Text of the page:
My third recommendation would be specific to the downstream industries to let the pooling effect be absolutely clear so that fertilizers, power, the two primary industries could also start their growth in earnest, knowing how their formulas would work. I would look at it in that manner.

What according to you should be the basis for this gas pricing in future, now that the Government has recently announced the fresh price for domestically produced gas?
Again, the overarching principle should be to maximize IndiaÂ’s domestic production of gas. As such, the ideal pricing would be one that pays $4/MMBtu for gas that can be cost effectively at $4/MMBtu, and pays $8/MMBtu for gas that needs $8/MMBtu to cost effectively produce. That should be a policy that tries to mirror the effective cost to the price that it pays is the policy you should try to get to, at least in theory. Now the complicated part is who decides the cost of a particular asset in a particular implementation and there can be a lot of debate and thought and the market way of doing it would be that for a particular hypothetical deep-sea asset, the pricing should be based on known project standard and known geophysics of that particular environment, one could come back and say what it costs. And the government is also saying that a premium would be provided for deep sea and ultra-deep waters. After you provide that premium, leaving that environment in terms of the cost recovery mechanism to be reasonably open and clear how the cost will be calculated, what will be the matrix and getting a system that will be constantly able to recalibrate itself. Which is over time, if you see you are giving too little a cost, too little a premium for a particular set of blocks and ability to  increase  that premium and vice versa  if  a particular block of deep sea, you think you are giving too much of a premium, then you should have an ability for future blocks of a similar kind to reduce that premium But a smart system that does not change pricing for a given block, but uses the intelligence from each and every block to start categorizing similar blocks in the Indian context and allocating specific numbers to those blocks.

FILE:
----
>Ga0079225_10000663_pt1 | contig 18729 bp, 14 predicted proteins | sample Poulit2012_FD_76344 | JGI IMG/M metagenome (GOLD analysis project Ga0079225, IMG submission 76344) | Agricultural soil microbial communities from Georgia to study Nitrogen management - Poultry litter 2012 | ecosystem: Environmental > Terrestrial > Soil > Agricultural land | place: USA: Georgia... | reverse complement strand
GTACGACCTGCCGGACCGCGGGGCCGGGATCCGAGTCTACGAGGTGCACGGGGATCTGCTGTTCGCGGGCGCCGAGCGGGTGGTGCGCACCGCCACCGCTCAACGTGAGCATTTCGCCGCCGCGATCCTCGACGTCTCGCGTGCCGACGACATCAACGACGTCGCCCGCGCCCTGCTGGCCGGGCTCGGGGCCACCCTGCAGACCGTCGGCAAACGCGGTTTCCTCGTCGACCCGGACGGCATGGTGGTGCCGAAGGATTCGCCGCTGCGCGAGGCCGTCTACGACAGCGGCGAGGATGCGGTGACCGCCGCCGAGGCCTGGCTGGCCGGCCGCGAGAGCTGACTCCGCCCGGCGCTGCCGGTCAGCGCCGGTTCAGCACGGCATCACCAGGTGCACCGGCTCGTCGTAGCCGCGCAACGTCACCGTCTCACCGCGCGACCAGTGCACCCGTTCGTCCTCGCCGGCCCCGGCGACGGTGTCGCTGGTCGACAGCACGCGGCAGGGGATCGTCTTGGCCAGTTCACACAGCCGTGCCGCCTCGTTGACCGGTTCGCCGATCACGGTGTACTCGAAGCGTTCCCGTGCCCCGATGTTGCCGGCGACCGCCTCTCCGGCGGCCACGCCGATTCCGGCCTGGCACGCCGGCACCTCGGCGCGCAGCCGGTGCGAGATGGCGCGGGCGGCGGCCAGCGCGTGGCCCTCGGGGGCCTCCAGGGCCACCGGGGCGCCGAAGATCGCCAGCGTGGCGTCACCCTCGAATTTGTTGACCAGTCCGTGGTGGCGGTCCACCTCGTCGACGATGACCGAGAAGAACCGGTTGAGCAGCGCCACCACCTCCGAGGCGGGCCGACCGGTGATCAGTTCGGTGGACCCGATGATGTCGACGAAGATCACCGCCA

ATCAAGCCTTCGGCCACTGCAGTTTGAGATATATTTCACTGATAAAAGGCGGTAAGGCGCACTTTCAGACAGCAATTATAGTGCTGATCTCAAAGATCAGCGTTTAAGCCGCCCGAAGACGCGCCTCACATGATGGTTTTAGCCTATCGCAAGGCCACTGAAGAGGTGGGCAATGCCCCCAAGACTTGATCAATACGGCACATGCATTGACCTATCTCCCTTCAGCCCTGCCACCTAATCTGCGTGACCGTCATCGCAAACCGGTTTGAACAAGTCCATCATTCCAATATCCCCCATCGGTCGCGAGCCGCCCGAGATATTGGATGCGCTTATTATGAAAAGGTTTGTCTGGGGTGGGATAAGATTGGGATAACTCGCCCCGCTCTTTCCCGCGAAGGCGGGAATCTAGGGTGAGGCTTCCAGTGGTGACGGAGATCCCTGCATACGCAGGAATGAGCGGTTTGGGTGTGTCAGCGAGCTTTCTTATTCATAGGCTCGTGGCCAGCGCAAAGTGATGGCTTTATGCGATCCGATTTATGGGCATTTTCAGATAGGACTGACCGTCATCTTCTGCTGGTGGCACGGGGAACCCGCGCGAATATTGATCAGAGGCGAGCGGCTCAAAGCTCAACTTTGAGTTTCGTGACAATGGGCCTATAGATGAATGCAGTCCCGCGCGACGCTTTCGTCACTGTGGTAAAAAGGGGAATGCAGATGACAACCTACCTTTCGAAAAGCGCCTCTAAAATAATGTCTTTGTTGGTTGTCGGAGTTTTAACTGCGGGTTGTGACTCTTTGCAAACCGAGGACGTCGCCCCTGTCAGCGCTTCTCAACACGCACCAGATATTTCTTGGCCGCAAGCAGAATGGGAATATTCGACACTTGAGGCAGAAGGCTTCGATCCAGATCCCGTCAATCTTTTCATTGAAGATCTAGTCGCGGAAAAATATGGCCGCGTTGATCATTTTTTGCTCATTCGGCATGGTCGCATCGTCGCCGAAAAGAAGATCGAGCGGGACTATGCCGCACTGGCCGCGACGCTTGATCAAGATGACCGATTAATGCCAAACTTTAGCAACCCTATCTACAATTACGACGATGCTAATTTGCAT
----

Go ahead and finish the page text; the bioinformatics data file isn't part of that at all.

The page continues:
What according to you are the three most important things India can do to secure its energy security?
For me personally the three biggest things are driven by policy. A good policy will let everything else happen. Among the three things India needs to maximize, is domestic production.  First is technology. India is not like the Middle East with lot of natural resources in terms of hydrocarbons. To maximize domestic production, the need is for deployment of high end technology, encouragement of risk capital investment (including FDI), and cost effectiveness through large scale deployment.  Most of IndiaÂ’s remaining reservoirs can be termed as “difficult” oil and “difficult” gas. To exploit, we will need some of the highest end technologies that are available in the world. To develop the East Coast, for example, will need new technologies around subsea completion, subsea compression, high-pressure high-temperature drilling, etc Similarly, if you take a look at a lot of work that is going on with Cairn or ONGC, all their needs are around enhanced oil recovery, artificial lift, needing high end fracking technology and solutions. So IndiaÂ’s need for high end technology is extremely high. So getting that high end technology to come to India is very important. The second thing that is important is risk capital. For risk capital to come in, there also has to be some amount of assurance of compensatory rewards as well because some of these projects are extremely high risk. For a deep sea well, single drilling campaign could cost Rs 100-200 crore So, how many companies would have 100 million dollars to put into 5-10 well-drilling campaigns, out of which one or two would be successful or could be none of them would be successful. So an environment that encourages this risk capital to come in is extremely important and risk capital will come in only if there is assurance of reward, which again we talked about the policy bit. There is a good chance that a lot of this risk capital will come in is from outside  India and certainly from private players, the good thing about the risk capital is that once it comes in, it only leaves when that  particular party or company that comes in makes money because these are  equipment and money that you sink into the ground. The only time you take that money outside is when you are actually producing oil and producing things. In that sense, the incentives for this risk capital  are very well aligned with the incentives of our country as a whole.